As humans, we have five different senses that tend to be taken for granted. If we lose any of these senses, the impact on our emotional well-being, relationships, and professional opportunities can be immense.
The common challenges faced by those with hearing loss are often underappreciated. Not only do Individuals who suffer from early-onset hearing loss experience limited job opportunities but also communication barriers and feelings of isolation. Therefore, hearing solutions play a significant role in improving the quality of life of many people living with hearing loss.
Although there are different approaches to treating and dealing with hearing loss, hearing aids are one of the most effective and popular treatments. These small electronic devices won’t actually improve your hearing but rather make the sounds around you louder and clearer. Keep reading if you want to learn more about how hearing aids work.
What Is a Hearing Aid?
Hearing aids are small electronic devices worn behind or in the ear and are normally recommended for those with hearing difficulties or loss. The hearing aids themselves function by magnifying the vibrations entering the ear, which essentially increases the volume and clarity of the sounds around you, making them easier to hear. How we hear is important, this means that hearing aids can help you hear everyday sounds and even increase your confidence when conversing with people.
Unfortunately, hearing aids are only beneficial to people who still have some level of hearing left.
How Do Hearing Aids Work?
Not all hearing aids work in the same way. The two main types are Digital hearing aids and Analog hearing aids. These two types work in the following ways:
Digital Hearing Aids
Digital hearing aids work by taking the sound waves and converting them into numerical code. This code, similar to the binary code that computers use, is amplified by the hearing aid. A digital hearing aid can then be programmed to amplify certain frequencies more than others. Digital hearing aids tend to offer you more personalization and flexibility regarding the user’s needs and environment.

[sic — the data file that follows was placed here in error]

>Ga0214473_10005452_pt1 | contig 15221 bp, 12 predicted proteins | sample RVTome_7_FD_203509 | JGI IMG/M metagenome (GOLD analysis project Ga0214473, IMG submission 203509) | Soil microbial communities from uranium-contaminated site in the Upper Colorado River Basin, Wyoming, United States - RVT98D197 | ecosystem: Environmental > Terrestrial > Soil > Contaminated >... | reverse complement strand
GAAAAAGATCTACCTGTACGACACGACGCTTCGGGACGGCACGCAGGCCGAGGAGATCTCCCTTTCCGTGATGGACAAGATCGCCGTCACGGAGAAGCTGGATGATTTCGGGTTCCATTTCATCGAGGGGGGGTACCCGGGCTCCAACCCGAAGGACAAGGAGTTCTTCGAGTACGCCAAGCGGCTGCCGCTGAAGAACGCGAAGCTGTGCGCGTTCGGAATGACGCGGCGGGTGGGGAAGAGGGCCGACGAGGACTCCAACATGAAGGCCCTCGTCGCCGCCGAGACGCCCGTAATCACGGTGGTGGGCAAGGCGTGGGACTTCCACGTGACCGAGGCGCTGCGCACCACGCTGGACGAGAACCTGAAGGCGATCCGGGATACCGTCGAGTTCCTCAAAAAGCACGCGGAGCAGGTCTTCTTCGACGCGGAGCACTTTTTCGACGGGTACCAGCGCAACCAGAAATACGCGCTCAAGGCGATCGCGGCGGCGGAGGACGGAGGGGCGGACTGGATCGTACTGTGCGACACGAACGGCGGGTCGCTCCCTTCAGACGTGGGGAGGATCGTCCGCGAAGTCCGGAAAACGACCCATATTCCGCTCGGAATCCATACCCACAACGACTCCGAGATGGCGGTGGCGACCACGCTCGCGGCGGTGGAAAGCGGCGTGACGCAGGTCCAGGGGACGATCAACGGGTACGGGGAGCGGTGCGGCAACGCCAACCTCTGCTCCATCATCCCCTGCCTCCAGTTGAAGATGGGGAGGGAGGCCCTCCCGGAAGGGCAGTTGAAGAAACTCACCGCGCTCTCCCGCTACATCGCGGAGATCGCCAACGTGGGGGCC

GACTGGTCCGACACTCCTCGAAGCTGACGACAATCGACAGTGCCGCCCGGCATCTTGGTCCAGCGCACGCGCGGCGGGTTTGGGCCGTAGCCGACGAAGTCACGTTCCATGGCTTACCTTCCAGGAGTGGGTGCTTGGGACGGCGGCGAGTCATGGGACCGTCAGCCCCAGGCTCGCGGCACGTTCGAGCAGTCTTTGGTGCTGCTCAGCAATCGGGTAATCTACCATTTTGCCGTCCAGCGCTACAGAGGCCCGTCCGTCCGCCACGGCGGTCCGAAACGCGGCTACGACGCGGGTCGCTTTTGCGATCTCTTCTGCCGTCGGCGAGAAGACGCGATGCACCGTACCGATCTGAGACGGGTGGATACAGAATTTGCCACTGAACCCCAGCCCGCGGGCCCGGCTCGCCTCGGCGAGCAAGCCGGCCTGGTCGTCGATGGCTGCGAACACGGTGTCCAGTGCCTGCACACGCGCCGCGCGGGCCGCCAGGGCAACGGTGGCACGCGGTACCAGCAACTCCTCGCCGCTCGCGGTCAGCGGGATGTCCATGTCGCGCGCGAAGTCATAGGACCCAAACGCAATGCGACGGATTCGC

Analog Hearing Aids
Analog hearing aids tend to be built specifically for each user and work by converting sound into electrical signals. These electrical signals are then amplified by the hearing aid and enable the user to hear sounds loud and clear.
Your hearing specialist usually programs analog hearing aids to meet your specific hearing needs. However, your hearing aid settings can also be altered so that you can change the program of your hearing aid to match the type of environment you are in.
Analog hearing aids are also generally cheaper than digital hearing aids, making them a popular choice for those with hearing loss.
Styles of Hearing Aids
As well as choosing between two different types of hearing aid, there is also a selection of styles to choose from. These range between the smaller discreet hearing aids ideal for minor hearing loss and larger ones that offer greater functionality and power. Explore some of the styles below:
Completely In the Canal (CIC)
This type of hearing aid is the smallest and most discreet form of hearing aid around. They are barely visible when worn and usually used by people with minor hearing loss, as they don’t generally offer enough power for those with more severe hearing loss.
Canal or In the Canal
These small hearing aids are made to just fill the opening of your ear, and much like the CIC hearing aids, they are not suitable for users with severe hearing loss.
Full Shell or In the Ear (ITE)
The full shell or ITE hearing aids are generally suitable for mild to severe levels of hearing loss. These larger hearing aids fill the entire opening of your ear, making them visible from the side.
Behind the Ear (BTE)
These behind-the-ear hearing aids tend to be the most common form of hearing aids and are used by all ages and all levels of hearing loss. They are made up of a small plastic device that sits behind the ear, attached to an earmold or soft tip by a tube that goes into your ear. The sounds are picked up by the hearing aid and carried through the earmould or soft tip and into the ear.
Slim Tube or Receiver in Canal
These are similar to behind-the-ear hearing aids, except a slim tubing connects the hearing aid and the speaker or receiver. These types of hearing aids are generally less visible than BTE hearing aids.
CROS or BiCROS
CROS and BiCROS hearing aids are specially designed for those who have lost hearing in one ear. This type of hearing aid works by the hearing aid in the ear with hearing loss, picking up the sound and sending it to the good ear.
Hearing loss can be a sensitive subject, but with the range of hearing solutions available, the problems associated with hearing loss don’t have to impact your life. If you are worried about your hearing, contact your local hearing specialists for a test and live a life full of the sounds you love.